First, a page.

In cooperation with The Wren's Nest in Atlanta, the Uncle Remus Museum, and Florida State University, a special reprinting of the 17 page article, "Remembering Uncle Remus," a colorful history of the Uncle Remus stories, will again be available for sale the day of the festival for $5.00.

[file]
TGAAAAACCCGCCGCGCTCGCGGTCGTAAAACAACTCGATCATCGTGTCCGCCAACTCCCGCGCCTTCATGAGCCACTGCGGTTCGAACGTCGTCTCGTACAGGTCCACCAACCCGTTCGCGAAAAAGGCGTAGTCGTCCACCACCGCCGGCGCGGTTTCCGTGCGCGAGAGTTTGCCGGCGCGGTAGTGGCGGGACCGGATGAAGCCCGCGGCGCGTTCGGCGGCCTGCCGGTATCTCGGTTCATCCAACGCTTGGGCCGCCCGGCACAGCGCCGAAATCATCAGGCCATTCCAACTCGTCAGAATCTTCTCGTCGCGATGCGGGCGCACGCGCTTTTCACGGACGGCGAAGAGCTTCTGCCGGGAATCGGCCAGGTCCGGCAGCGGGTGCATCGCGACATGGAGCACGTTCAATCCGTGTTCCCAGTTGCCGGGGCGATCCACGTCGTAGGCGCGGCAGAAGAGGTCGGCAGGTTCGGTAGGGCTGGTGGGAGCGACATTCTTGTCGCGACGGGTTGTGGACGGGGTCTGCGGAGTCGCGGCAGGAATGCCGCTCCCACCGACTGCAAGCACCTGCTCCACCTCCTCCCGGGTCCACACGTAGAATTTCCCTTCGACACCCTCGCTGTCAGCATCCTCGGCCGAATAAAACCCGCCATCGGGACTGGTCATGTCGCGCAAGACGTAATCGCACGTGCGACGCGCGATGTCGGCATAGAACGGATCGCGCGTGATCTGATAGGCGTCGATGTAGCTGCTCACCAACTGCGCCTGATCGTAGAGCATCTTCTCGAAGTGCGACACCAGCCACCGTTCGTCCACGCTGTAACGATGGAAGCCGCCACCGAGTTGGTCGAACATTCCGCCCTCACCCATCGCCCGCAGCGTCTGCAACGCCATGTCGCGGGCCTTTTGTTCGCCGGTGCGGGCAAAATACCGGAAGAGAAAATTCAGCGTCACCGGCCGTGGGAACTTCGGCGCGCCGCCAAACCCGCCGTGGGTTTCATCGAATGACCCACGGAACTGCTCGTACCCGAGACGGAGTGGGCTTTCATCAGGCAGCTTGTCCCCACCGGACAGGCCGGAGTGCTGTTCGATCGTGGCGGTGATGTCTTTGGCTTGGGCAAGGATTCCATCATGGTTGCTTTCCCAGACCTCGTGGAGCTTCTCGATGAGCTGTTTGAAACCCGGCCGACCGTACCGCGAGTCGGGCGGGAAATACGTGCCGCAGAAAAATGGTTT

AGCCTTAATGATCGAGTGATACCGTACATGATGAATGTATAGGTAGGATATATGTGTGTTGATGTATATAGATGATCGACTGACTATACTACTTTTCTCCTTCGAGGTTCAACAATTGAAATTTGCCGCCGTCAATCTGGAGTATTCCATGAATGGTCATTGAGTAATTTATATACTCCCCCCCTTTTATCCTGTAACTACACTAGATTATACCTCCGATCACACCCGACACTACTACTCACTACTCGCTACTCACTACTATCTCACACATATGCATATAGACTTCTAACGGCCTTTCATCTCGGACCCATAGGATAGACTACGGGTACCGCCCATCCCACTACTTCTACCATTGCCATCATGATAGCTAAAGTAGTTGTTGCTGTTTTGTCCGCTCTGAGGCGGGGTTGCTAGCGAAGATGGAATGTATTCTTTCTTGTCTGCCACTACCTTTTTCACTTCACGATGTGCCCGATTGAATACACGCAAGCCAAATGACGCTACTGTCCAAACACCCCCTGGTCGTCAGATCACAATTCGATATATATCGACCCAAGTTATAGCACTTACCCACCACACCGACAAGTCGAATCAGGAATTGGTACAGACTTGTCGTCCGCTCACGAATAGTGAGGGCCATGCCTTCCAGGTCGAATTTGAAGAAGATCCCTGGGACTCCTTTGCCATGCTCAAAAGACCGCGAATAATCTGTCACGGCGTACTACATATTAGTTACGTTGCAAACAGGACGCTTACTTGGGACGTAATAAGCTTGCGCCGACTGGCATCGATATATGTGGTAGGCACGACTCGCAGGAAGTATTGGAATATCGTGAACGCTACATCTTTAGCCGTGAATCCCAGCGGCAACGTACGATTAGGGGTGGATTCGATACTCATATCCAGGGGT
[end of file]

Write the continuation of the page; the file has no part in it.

In this article, noted Harris Scholar Frank Stephenson explores both the history of Joel Chandler Harris and the stories he created as well as their critical reception through the years. According to Stpehenson, "that Harris, whose fame among American men of letters at the turn of the cenutry was second only to Mark Twain's, left us an extraordianry literay gift isn't debated, even by his legion of critics. It's the nature of the gift, that like a truly fine dog, keeps giving up surprises, keeps sniffing the air--and likely as not, keeps stirring up trouble." Stephenson explores the legacy of Harris's gift to American literature, from his early life and newspaper work in Eatonton, GA and his 24 year career at the Atlanta Constitution, to his creative retelling of folktales through the voice of Uncle Remus. With 35 books and five collections of short stories to his credit, Harris was an even more prolific writer than his contemporary, Mark Twain. Even though twentieth century scholars have not always been kind to Harris or Twain, their works and their influence upon American Southern Literature is undeniable.